The expansion is just the latest change the company is making to grow its business, he adds. A new training center was built in New Holstein and administrative changes were made to better handle a growing business. “We’ve really researched this and believe we are in a position to be the innovative partner businesses are looking for,” VanderZanden says.
Rethink the map
Say “Fox Cities” and Calumet County doesn’t usually pop to mind, but the county – which includes the southeast portion of the City of Appleton – is a key member of the Fox Cities Regional Partnership.
Julie Schmelzer, director of the research management department for Calumet County, says being a part of the group is essential in helping Calumet County grow.
“Calumet County believes it is critical to be a part of the FCRP because we recognize alone we are just one voice, but when all our municipalities, and businesses, in the region work together those voices can make a resounding boom. Alone, we don’t have the skills, or the resources, to market ourselves or provide the proper service to our businesses,” she says.
Larry Burkhart, executive vice president/chief economic development officer with the Fox Cities Chamber of Commerce, says Calumet County brings a lot to the table when working with site selectors and businesses thinking of relocating.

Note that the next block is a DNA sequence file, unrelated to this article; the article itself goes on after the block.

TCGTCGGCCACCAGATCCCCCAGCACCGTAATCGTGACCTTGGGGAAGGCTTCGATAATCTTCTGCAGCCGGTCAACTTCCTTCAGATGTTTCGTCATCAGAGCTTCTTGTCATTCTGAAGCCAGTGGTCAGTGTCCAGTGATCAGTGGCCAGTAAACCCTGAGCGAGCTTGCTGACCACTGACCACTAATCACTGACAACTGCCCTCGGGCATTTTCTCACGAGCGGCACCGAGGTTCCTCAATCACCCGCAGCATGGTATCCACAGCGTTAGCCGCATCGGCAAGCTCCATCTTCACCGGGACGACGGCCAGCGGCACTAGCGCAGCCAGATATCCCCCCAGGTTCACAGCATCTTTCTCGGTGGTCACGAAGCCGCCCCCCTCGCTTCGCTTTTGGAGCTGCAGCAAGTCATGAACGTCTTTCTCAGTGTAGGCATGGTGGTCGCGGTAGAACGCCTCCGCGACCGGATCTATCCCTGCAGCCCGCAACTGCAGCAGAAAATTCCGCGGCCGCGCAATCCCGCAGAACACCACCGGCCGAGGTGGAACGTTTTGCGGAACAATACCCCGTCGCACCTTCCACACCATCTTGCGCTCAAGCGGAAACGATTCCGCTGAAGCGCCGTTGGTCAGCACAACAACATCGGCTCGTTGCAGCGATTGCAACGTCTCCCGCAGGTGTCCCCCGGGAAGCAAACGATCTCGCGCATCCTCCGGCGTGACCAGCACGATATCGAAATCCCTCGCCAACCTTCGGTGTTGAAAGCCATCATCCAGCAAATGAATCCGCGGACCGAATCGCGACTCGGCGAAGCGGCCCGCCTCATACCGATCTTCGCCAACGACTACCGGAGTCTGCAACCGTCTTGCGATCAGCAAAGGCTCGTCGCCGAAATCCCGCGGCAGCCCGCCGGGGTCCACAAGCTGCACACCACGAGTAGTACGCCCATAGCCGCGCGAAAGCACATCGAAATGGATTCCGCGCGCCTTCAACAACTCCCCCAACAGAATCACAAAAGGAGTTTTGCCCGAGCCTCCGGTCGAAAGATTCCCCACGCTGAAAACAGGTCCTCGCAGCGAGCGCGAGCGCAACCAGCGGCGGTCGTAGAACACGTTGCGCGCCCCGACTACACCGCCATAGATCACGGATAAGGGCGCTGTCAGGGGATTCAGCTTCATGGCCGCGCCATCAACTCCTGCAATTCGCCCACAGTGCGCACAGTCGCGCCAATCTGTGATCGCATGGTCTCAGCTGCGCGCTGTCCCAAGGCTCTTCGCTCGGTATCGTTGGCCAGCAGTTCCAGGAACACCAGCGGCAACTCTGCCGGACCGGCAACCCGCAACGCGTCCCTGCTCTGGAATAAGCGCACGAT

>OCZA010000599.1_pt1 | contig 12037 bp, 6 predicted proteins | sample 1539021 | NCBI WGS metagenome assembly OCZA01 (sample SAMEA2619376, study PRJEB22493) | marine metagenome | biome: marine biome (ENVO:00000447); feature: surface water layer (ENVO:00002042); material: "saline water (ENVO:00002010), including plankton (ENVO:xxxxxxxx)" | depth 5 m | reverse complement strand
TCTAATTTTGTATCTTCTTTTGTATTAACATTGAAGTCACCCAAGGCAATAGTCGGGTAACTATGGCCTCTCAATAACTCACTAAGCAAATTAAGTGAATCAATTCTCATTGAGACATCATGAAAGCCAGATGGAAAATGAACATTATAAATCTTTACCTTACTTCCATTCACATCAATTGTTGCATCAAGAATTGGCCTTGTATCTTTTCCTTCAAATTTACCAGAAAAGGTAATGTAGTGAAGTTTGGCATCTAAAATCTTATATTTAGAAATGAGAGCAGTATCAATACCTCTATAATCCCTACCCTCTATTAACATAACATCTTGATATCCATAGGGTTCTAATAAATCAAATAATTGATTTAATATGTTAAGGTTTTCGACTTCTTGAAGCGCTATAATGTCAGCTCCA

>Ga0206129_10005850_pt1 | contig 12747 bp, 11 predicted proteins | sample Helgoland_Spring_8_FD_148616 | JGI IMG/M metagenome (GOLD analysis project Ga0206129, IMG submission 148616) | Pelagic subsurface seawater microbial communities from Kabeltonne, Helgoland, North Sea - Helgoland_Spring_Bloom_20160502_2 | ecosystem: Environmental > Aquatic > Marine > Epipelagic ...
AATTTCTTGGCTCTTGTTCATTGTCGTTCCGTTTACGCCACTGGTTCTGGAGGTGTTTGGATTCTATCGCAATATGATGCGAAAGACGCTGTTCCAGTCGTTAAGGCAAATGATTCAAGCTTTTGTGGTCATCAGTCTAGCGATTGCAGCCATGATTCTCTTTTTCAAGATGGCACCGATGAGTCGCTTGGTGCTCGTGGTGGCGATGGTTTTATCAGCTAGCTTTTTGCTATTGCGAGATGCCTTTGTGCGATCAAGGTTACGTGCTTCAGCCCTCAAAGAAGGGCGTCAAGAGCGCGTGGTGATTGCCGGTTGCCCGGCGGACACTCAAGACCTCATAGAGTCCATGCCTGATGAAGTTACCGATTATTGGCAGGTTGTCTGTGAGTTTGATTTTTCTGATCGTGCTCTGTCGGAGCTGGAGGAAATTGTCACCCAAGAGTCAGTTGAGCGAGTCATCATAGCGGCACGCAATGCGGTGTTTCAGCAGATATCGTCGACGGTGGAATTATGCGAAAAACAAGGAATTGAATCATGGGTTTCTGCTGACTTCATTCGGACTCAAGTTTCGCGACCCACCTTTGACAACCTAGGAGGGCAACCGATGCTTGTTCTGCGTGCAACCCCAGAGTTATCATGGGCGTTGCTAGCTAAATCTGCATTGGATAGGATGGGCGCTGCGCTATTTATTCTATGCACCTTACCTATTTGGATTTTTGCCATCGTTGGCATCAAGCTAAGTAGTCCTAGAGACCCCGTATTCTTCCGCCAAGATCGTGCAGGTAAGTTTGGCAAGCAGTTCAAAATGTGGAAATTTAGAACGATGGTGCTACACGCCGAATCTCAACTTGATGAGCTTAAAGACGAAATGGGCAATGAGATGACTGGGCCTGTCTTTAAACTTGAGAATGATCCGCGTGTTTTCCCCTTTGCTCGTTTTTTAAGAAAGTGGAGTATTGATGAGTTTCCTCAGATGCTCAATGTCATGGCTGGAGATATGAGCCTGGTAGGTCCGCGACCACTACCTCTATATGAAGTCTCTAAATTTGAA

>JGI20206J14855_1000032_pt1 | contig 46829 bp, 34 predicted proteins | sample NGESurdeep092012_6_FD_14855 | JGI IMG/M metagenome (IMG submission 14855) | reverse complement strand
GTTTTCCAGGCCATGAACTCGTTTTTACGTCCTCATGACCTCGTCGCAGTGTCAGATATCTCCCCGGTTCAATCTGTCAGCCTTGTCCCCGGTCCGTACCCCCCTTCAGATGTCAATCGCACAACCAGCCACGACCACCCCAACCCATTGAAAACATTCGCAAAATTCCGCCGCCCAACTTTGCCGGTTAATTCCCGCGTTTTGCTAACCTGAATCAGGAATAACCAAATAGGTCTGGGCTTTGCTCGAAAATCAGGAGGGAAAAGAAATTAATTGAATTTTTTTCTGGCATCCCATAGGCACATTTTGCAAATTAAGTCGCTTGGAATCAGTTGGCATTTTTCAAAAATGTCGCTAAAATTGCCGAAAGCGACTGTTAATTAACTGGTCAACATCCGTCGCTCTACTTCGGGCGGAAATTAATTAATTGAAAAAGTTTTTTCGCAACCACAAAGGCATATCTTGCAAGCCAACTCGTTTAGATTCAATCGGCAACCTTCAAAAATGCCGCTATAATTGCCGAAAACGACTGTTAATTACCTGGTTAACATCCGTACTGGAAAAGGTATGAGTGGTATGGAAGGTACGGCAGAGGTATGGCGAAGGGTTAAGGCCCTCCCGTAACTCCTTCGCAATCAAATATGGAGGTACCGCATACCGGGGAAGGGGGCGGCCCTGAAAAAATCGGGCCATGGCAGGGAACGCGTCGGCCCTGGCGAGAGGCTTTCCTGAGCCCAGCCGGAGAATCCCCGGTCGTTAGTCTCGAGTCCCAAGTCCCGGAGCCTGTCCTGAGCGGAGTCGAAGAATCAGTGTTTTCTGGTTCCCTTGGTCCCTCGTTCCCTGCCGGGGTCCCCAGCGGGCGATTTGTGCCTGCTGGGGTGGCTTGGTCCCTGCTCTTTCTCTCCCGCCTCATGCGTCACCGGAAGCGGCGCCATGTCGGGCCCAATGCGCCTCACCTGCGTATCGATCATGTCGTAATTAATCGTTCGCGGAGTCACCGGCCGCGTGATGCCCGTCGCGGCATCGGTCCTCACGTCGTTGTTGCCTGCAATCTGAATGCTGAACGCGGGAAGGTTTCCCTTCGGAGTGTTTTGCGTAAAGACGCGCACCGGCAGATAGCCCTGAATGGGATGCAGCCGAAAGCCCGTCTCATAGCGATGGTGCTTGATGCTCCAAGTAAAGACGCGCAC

“Calumet County has a diversity that appeals to employers and represents an area that has a lot of access to potential employees. People from Green Bay, Manitowoc, Sheboygan and the Fox Cities all drive to jobs in Calumet County,” he says. “It really expands our reach.”
By valuing regionalism, Schmelzer says “it makes the economy and culture of the region better for everyone when we can tap into the minds and talents of the area partners.”
Sherwood gets it’s wish
After years of talk, the Village of Sherwood is finally getting its own grocery store.
Previously, residents traveled to either Kaukauna or southeast Appleton to get anything more than the basics found in a gas station convenience store. But come next March, Dick’s Family Foods will provide residents with another option closer to home.
The 20,000-square-foot store is modeled after the one owned by the Vanden Wymelenberg family in Wrightstown and will include meat, bakery and deli departments.